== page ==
In other embodiments, the processor 40 adjusts signal analysis frequency and/or interrogation power of a sensor module 24, 34 or analysis platform 50 based on the determined stress state of the user. For example, the processor 40 may determine that a user is psychologically stressed based on, for example, an elevated heart rate over a period of time during low (not high) physical activity. The processor 40 may then send a signal to another sensor and/or analysis platform, such as a voice analysis/recognition system 84 that is in communication with the system 90 of FIG. 4, to control the processing power of voice recognition. In this manner, a more stressed psychological state may result in a higher processing power for the voice recognition system 84; in contrast, a low stress state may trigger lower power processing because it may be easier for the voice recognition system 84 to understand someone when they are calm rather than excited. As another example, the processor 40 may identify a pattern of low heart rate by processing information from a heart rate sensor over a period of time; in response, the processor may lower the signal analysis frequency and/or interrogation power performed in another simultaneous measurement, such as RRi (R-R interval). Though the sampling frequency may be reduced for the RRi calculation in this example, RRi acuity may not be sacrificed because lower heart rate implies generally longer R-R intervals. Longer intervals do not require high sampling rates for detection/measurement.

As yet another example, the processor 40 may adjust signal analysis frequency and/or interrogation power of a user interface 70 that is in communication with the system 90 of FIG. 4 (e.g., a user interface of a telecommunication device, such as a smartphone, computer, etc., or a user interface associated with a monitoring device 20, 30), based on the determined stress state of a subject wearing a monitoring device 20, 30. In this example, the processor 40 may determine that a user is psychologically stressed and then send a signal (i.e., a command) to the user interface 70, such as a view screen, such that the font size of displayed text is increased and/or the screen brightness is increased and/or an image displayed within the user interface 70 is easier to view/comprehend (e.g., increase the resolution of the image, etc.). Then, once the processor 40 determines that the subject's stress level is sufficiently low, the processor 40 may signal a low-power mode of operation for the user interface 70, by lowering the screen brightness and/font size of displayed text and/or reducing the resolution of a displayed image(s), for example.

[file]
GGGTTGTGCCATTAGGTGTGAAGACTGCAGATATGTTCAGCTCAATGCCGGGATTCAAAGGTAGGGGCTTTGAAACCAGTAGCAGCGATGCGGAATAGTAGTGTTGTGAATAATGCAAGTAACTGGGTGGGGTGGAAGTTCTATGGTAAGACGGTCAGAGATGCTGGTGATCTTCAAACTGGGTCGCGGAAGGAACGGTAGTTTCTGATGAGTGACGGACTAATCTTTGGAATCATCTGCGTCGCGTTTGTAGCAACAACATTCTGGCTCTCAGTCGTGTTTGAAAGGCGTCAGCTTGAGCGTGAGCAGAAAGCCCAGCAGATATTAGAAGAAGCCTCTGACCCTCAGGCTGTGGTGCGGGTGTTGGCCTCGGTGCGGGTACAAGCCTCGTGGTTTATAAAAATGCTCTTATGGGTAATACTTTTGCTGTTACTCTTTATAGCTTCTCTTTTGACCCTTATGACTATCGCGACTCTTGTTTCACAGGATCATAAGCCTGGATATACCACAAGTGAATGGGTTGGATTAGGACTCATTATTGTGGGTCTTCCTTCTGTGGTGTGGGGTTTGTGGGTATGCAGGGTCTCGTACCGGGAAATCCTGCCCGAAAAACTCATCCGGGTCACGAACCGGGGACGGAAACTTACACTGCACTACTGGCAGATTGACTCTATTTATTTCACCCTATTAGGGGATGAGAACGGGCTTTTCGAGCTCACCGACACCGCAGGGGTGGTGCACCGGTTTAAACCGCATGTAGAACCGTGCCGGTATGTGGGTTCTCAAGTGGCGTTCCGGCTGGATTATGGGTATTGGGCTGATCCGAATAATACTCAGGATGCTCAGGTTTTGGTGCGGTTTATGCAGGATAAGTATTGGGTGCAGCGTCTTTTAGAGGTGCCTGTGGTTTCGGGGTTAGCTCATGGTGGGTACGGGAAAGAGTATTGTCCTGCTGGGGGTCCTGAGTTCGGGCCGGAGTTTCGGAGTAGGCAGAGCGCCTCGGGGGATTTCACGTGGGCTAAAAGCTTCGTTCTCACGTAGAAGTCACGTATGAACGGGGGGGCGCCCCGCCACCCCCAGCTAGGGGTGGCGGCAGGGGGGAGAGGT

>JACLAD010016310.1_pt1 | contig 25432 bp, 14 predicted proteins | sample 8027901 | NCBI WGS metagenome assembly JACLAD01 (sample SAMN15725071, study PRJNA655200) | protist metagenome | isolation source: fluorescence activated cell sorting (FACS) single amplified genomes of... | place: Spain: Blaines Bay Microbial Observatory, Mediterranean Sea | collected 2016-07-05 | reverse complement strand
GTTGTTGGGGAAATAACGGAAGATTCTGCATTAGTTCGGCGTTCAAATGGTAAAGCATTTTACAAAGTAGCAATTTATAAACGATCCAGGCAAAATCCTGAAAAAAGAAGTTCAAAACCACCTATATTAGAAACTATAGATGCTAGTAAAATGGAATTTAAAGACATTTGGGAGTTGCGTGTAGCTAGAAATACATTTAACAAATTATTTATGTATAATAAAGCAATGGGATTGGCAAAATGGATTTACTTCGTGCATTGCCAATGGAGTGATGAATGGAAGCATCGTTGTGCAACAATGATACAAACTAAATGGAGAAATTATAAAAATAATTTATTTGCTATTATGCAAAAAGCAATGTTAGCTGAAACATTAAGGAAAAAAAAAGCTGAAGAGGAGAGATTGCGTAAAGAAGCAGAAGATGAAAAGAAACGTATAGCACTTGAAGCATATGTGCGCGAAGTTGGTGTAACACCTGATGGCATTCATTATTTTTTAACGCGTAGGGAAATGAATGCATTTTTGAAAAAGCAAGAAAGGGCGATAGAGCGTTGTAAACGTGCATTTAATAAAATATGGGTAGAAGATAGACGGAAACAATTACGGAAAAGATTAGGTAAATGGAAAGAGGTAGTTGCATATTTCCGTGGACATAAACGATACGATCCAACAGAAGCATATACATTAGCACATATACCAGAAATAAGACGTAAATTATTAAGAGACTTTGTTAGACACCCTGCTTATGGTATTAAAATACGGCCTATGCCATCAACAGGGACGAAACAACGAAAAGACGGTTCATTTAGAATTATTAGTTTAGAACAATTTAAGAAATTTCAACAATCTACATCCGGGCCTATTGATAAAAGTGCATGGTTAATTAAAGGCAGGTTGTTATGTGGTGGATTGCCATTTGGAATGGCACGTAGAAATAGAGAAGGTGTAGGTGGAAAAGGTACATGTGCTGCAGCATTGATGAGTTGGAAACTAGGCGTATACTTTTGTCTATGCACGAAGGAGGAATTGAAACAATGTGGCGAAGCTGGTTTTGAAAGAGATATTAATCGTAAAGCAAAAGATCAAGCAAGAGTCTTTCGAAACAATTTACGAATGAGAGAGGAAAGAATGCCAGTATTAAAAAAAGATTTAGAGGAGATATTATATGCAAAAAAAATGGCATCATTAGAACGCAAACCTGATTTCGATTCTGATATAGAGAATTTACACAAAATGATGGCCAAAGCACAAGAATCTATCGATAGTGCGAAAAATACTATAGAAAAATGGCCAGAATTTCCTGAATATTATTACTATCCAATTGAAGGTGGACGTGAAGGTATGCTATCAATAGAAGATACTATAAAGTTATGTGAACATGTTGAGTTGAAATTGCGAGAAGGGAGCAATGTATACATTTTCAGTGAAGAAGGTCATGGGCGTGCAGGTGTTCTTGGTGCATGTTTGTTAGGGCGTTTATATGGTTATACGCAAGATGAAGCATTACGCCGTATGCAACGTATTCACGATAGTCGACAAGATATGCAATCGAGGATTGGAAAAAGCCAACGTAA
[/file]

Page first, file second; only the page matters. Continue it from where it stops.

According to other embodiments of the present invention, a monitoring device configured to be attached to a subject, such as monitoring devices 20, 30, includes a location sensor 80 (FIG. 5), a sensor module 24, 34 configured to detect and/or measure physiological information from the subject, and a processor 40 coupled to the location sensor 80 and the sensor module 24, 34. The sensor module 24, 34 may be an optical sensor module that includes at least one optical emitter and at least one optical detector, although various other types of sensors may be utilized. The processor 40 is configured to receive and analyze signals produced by the sensor module 24, 34 and to change signal analysis frequency and/or sensor module interrogation power when the location sensor 80 indicates the subject has changed locations.